Researchers have used the CRISPR gene-editing methodology to re-design fruit flies who are resistant to poisonous plants. Naturally, the fruit fly dies if it eats milkweed. It is a common plant filled with sticky sap. Mostly hungry frogs and birds feed on it. Some insects, including monarch butterflies, have an in-built ability to feed on toxic milkweed and digest it. Even more, caterpillars and butterflies store these toxins to obstruct predators. Now scientists have managed to overcome the problem. Researchers from the University of California, Berkley have designed a new fruit fly having a life-changing advantage they never had before. Even more, they have altered a single gene, which has resulted in toxic-resistant fruit flies. Now the latest flies have the potential to efficiently eat poison and keep it in their bodies as a safety tool.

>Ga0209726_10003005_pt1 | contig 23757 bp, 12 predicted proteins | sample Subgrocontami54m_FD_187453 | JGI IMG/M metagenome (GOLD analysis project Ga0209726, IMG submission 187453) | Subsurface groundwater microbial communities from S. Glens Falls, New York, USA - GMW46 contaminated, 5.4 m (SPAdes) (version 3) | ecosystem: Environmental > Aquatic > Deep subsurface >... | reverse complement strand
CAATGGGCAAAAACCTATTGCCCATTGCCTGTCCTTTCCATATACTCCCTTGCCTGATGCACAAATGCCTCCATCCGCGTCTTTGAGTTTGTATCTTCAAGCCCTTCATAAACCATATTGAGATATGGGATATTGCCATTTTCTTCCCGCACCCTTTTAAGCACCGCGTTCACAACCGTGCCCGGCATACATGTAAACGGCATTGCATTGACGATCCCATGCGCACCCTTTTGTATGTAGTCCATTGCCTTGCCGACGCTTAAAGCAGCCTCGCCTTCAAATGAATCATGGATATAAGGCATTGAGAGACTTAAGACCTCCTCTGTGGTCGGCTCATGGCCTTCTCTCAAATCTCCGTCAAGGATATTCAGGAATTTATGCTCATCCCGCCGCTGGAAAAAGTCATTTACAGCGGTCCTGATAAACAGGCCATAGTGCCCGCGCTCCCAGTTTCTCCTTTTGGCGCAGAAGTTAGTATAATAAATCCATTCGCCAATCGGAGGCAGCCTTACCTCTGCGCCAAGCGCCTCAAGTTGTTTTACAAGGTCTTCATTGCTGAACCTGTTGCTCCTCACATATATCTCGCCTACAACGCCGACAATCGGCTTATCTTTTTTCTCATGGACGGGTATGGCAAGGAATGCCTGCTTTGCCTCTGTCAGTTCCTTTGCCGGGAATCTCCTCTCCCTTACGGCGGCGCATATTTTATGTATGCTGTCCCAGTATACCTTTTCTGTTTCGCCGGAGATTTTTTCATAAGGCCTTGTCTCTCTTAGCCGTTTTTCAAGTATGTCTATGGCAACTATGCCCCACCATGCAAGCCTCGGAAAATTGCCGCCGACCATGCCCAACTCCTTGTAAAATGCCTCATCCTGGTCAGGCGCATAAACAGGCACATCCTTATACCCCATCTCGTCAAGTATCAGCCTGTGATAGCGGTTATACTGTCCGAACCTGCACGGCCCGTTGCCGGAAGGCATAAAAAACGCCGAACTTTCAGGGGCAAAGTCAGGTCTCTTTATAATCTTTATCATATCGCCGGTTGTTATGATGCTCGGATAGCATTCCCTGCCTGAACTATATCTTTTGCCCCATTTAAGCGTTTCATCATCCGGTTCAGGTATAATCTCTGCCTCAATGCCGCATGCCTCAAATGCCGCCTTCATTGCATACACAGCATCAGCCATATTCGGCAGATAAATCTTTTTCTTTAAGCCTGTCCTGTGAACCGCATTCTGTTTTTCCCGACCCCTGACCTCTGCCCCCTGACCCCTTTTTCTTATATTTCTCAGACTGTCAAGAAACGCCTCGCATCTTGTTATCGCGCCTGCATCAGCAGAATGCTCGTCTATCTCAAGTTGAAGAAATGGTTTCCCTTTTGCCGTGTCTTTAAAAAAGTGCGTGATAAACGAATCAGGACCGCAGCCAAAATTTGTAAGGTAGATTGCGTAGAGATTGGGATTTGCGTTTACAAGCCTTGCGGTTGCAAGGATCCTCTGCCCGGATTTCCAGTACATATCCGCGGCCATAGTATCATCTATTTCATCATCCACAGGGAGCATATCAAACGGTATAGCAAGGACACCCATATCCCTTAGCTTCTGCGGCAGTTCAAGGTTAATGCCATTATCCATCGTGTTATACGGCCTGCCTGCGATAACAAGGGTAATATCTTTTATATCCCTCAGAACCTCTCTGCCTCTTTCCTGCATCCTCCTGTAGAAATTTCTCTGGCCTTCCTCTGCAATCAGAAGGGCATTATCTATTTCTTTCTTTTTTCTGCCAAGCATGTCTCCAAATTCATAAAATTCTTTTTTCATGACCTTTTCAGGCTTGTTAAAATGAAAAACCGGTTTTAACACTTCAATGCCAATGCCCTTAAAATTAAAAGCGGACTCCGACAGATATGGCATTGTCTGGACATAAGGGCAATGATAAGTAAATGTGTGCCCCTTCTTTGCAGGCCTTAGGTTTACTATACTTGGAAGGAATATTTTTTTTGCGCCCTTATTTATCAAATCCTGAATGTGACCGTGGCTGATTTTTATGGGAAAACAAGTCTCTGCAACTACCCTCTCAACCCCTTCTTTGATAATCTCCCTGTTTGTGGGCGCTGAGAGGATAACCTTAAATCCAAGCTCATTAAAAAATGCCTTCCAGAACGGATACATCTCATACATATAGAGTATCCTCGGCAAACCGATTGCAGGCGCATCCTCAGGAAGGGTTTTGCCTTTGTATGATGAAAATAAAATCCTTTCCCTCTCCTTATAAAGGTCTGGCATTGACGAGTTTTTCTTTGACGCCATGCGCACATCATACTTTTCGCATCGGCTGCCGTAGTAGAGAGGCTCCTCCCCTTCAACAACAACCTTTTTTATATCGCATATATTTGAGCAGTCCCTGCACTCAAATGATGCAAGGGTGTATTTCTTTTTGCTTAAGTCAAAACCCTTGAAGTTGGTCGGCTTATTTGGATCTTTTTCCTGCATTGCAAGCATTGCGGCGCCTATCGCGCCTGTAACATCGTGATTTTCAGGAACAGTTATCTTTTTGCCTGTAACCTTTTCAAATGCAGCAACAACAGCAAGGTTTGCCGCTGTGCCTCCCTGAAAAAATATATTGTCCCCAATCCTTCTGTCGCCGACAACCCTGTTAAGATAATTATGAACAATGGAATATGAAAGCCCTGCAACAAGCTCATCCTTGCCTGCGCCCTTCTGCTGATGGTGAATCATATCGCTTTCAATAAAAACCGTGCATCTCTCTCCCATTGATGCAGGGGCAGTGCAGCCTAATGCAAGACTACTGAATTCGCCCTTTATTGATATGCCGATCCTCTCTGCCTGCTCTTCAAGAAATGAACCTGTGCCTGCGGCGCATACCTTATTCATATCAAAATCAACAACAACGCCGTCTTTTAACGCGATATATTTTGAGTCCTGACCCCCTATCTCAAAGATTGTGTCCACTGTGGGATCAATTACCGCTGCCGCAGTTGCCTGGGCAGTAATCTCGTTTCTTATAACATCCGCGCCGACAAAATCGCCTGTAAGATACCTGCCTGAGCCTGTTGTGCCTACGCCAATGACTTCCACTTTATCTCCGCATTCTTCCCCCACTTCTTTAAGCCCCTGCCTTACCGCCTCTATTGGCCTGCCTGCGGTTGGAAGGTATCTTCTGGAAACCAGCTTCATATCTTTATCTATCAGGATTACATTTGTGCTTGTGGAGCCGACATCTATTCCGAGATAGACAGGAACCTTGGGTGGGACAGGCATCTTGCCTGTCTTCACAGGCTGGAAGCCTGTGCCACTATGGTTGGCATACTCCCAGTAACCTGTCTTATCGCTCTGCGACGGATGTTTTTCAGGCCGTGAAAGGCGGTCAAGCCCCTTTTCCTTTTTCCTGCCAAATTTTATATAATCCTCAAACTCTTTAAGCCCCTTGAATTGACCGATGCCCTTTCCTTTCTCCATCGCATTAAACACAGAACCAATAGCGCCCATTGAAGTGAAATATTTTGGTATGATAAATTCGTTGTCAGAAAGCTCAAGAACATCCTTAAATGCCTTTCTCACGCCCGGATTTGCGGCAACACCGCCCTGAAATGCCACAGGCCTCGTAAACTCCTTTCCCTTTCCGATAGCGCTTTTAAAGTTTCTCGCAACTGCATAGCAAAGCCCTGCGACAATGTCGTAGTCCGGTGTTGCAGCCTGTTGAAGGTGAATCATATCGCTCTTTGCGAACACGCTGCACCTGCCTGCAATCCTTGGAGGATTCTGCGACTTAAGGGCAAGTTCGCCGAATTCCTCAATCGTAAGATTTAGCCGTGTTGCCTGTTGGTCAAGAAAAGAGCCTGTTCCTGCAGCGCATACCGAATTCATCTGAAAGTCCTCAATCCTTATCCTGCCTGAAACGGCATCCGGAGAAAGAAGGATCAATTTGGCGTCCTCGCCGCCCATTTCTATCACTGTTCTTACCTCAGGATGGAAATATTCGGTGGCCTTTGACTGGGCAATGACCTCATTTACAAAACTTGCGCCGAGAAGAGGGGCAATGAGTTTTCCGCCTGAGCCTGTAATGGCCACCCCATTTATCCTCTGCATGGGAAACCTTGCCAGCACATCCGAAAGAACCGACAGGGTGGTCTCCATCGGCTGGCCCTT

Prof. Noah Whiteman from UC Berkley has led the study, which also includes his colleagues. Even more, they have described their research in the journal Nature on Oct. 2. It is a first-ever effort in which researchers have designed an animal to live in an entirely different environment. Besides, these tiny flies can survive with distinct food and predators. The team has achieved victory by making three CRISPR alterations in one gene. They have made the hereditary changes similar to the genes of monarch butterflies.
To gain the feat, scientists have first noticed genes of butterfly which enable them to much on milkweed. After that, the team has attempted to recreate those particular mutations in the fruit flies. In the end, they had discovered a single gene liable. They have overcome the problem by replacing three nucleotides in that gene to offer toxic-resistance to flies. The gene-edited fruit fly maggots now have the potential to grow by eating milkweed and store those harmful elements in their bodies. The super-power remained in the fly even after they became adult flies. Now fruit flies have a thousand times more powerful protection, against milkweed toxin, than that of wild fruit flies.